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One of the main components of Google DevTools is the Elements pane. During software development with DevTools, any creations or edits of HTML elements made via JavaScript as page loads will be reflected within the rendered HTML.

Elements help to demonstrate this clearly by showing the page’s code in terms of HTML and CSS. Some important parts of the Element panel to look out for are a follows:

  1. Computed: shows the settings of each element
  2. : hov: used to force the state of any given element. Because of this, we can preview the style for the state that we are looking for. Those states consist of:
    • Active: fulfills the principle of the pseudoclass: active from the moment of holding the LPM (left mouse button) over the selected area until it is released.
    • Hover: complies with the rule of the pseudo-class: hover, when the mouse cursor is over the area of ​​the element at a given moment.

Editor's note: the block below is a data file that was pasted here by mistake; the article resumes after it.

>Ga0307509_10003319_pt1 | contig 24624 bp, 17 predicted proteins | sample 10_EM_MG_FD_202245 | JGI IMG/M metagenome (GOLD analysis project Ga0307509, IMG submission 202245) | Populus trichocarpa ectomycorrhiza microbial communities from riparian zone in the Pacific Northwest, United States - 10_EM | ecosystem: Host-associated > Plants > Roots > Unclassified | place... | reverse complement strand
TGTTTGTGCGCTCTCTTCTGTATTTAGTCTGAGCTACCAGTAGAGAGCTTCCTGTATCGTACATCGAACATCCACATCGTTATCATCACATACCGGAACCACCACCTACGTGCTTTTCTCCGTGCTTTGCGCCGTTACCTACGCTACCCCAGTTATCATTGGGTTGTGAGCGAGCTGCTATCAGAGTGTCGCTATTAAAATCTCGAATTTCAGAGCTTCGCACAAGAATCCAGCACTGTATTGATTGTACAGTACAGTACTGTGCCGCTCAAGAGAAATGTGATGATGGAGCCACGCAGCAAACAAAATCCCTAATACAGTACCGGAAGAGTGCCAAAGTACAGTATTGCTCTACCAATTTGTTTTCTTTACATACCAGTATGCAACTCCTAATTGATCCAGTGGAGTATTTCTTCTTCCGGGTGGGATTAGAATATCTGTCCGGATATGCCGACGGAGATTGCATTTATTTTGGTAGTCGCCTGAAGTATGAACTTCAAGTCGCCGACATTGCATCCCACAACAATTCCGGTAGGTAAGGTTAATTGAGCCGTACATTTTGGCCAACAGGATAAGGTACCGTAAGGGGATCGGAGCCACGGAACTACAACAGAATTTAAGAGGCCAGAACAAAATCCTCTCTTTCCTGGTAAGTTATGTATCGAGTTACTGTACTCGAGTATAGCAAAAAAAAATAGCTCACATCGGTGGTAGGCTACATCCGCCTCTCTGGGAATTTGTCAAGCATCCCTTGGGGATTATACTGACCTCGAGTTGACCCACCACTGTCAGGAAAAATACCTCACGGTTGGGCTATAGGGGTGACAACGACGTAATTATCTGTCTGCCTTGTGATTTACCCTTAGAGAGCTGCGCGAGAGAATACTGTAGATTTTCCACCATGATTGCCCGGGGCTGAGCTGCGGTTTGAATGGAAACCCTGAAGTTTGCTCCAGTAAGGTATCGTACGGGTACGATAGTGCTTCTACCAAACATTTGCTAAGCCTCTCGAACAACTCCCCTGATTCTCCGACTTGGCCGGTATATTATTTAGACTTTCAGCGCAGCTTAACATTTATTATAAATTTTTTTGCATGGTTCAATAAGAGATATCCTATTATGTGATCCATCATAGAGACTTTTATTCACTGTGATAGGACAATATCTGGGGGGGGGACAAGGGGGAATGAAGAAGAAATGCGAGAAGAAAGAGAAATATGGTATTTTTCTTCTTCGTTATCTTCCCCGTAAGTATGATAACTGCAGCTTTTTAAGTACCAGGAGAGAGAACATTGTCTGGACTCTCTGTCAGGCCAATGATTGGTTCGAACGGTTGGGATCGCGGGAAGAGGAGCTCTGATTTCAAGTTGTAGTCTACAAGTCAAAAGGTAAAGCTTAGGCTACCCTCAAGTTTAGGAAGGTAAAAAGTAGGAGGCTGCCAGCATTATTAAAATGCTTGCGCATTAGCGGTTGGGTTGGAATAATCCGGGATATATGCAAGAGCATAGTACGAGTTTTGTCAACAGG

• Focus: meets the principle of the pseudo-class: focus, when at a given moment the user focused on a given element (e.g. using the TAB key).
    • Visited: meets the principle of the pseudo-class: visited, when the element is a visited link by the user at a given moment.


Throughout the testing processes of web applications, the Elements panel helps with checking any textbox or image. Anything can be inspected, and a web developer can use this information to figure out the best way to access the element.

Using this tool is very helpful when writing automated tests and one has to know the ID element.